Peanut ban in school?

Discussion in 'Up to the Minute' started by Floh, Apr 10, 2007.

  1. Floh

    Floh Former Member

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    HARTFORD, Conn.*--A 6-year-old's extreme allergy is pitting concerns about the boy's safety against the right of his schoolmates to enjoy an American classic -- a peanut butter sandwich.

    A nationwide increase in peanut allergies is prompting a debate playing out in his small elementary school in Seymour and across the country. But while some school districts have decided to bar anyone from bringing peanut products to school, Seymour and others say such rules are unfair to the rest of the students.
    "I think more and more people are looking for protection from cradle to grave, and I really don't believe that's what society is all about," said Seymour school board member James Garofolo. "I really don't believe we can protect people ... from all the things out there that may pose harm to them."

    Continued: http://www.boston.com/news/local/co...gies_spark_debate_over_peanut_bans_in_school/


    I don't believe there should be a peanut ban in schools. people shouldn't controlled in this manner. what's next to be banned?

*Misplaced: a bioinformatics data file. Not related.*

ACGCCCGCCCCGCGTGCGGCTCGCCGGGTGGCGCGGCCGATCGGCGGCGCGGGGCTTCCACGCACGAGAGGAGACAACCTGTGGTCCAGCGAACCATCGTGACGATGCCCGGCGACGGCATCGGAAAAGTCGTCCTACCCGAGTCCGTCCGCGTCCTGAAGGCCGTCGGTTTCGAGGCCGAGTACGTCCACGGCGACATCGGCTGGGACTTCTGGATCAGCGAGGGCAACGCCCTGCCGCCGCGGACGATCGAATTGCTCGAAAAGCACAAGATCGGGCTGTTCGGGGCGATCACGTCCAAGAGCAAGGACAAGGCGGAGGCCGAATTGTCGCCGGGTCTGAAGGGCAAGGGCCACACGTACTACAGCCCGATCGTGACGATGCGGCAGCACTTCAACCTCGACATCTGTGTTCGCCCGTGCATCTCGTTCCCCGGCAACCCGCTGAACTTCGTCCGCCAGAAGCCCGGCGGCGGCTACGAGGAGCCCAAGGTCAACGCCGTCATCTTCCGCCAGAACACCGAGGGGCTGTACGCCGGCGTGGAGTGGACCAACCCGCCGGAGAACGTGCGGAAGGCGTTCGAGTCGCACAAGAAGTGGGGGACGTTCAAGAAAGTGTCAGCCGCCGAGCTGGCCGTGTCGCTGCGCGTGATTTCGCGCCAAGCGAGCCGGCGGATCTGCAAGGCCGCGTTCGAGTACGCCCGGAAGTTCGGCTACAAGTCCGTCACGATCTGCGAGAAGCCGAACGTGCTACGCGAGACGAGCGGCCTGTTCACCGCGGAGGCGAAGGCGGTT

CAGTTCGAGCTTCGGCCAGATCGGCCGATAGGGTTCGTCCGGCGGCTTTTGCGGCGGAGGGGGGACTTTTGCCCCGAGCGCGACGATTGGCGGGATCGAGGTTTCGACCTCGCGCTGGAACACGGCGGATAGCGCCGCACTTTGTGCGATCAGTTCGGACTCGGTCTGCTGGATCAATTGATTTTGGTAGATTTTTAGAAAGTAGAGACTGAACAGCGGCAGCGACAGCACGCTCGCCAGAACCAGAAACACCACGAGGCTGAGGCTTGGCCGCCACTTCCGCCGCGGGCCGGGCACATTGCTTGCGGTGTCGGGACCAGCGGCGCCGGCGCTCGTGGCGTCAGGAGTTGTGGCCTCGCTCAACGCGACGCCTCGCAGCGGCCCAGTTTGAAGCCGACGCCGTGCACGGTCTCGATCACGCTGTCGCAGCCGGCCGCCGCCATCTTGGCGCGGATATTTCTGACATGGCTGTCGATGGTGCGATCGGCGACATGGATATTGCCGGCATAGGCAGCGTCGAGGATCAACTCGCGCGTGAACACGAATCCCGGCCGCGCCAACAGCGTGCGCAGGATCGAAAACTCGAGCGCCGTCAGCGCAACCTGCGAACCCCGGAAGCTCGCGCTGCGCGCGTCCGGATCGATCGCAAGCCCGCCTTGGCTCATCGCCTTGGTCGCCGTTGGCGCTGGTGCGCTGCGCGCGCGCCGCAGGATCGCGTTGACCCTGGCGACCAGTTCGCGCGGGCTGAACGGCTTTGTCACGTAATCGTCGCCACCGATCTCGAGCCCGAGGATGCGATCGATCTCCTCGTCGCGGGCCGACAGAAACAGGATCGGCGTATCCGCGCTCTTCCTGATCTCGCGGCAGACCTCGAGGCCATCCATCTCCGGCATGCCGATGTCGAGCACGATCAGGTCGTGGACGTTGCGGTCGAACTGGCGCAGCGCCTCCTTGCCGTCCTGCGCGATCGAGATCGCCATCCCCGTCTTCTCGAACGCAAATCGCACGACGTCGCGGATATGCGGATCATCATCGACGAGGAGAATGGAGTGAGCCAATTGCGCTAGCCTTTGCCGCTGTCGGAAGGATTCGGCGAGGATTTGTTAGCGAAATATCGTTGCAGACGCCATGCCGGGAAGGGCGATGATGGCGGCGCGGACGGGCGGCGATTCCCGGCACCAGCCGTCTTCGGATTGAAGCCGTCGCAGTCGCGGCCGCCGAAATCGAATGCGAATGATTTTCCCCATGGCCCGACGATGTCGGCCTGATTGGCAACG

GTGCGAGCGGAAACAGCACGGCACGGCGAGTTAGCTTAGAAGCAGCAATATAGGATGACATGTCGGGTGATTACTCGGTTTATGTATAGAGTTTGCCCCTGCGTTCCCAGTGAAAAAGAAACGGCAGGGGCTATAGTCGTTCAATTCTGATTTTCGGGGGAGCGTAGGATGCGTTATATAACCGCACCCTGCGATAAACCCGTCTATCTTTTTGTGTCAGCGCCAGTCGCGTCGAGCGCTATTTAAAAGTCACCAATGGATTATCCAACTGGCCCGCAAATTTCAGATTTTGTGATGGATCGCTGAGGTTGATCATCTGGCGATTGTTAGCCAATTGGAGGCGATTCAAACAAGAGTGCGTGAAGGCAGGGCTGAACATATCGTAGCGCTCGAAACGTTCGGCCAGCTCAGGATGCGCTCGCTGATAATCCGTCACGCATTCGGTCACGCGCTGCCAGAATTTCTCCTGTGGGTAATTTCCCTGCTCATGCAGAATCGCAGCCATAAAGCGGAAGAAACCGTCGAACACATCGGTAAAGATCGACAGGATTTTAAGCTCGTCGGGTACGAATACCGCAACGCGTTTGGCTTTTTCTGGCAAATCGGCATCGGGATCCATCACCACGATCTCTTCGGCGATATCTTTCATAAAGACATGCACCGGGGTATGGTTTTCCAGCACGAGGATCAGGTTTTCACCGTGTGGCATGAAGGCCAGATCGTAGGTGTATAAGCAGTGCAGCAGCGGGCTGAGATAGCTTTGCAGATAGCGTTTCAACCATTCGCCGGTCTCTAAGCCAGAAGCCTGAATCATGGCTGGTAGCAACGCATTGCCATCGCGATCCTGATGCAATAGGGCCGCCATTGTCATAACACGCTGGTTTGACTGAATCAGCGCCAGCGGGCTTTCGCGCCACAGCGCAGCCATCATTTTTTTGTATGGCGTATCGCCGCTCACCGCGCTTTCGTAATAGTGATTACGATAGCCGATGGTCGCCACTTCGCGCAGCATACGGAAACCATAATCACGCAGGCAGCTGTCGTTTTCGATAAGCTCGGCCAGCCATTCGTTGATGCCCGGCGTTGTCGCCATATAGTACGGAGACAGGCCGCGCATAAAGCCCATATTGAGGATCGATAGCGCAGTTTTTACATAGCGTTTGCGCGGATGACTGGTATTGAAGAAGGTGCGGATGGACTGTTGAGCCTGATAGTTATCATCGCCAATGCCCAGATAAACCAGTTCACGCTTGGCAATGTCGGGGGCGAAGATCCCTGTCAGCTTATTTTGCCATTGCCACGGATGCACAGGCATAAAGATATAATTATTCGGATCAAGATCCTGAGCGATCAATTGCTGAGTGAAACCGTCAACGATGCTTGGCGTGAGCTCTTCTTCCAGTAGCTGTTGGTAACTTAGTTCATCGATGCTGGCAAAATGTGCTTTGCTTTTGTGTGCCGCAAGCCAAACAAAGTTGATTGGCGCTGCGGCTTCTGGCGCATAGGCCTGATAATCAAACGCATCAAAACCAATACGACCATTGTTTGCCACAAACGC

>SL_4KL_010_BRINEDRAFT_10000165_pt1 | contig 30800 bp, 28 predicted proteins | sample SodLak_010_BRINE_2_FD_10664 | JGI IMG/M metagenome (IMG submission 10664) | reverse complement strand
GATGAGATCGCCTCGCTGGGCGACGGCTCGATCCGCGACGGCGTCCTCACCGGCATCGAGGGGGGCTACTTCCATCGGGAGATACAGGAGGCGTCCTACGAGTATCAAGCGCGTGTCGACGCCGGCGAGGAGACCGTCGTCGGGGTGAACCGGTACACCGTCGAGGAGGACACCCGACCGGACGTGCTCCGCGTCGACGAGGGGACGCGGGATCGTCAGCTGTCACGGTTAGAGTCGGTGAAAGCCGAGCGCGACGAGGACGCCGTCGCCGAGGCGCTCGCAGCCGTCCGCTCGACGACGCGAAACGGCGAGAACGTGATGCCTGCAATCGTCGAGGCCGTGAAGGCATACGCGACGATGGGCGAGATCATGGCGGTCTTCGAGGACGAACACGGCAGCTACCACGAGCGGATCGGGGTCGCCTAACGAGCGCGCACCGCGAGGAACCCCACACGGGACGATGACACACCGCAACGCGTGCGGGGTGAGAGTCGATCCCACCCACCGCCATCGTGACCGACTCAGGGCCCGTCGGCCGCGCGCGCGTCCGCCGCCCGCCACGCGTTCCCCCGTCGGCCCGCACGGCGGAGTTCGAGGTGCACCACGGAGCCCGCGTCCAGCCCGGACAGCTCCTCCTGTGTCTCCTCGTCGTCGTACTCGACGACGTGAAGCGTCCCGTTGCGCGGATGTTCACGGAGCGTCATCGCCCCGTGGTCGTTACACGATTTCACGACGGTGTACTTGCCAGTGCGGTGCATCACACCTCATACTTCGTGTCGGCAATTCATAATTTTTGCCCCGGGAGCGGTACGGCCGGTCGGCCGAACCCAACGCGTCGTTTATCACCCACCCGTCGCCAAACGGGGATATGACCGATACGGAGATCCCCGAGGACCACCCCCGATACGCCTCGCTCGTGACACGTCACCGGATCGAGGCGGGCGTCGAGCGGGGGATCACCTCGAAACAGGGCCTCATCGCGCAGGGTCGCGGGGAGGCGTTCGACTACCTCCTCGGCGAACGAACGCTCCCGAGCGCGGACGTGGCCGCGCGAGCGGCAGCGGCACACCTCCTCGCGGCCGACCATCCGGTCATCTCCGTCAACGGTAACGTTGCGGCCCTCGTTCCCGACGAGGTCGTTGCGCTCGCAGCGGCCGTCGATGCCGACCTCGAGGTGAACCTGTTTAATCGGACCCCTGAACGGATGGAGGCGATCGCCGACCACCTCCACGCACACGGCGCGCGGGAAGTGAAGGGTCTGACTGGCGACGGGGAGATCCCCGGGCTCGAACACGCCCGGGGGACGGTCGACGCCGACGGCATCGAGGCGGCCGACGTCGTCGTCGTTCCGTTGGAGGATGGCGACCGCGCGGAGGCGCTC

and what is causing this 'nationwide increase in peanut allergies' btw?

    please excuse me if you think me callous.
     
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  3. Paladin

    Paladin Former Member

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    No, I agree. Where would you draw the line when it comes to food allergies? Pretty soon kids wouldn't be able to eat anything at all in school.

    I think the best course of action would be to try to educate the children on food allergies if there is a child in the school or class. Stuff like...don't offer any peanut snacks to this kid etc. Also, if the kid is allergic enough to peanuts that he can't even be within smelling range, then perhaps it would be best to isolate this kid for his own safety.

    Floh...I wish I knew more about what causes the peanut allergy thing too...but I heard somewhere that sometimes kids will develop allergies to certain foods while they're in their mother's womb, especially if the mother has been eating alot of that particular food during pregnancy.
     
  4. fundiva

    fundiva New Member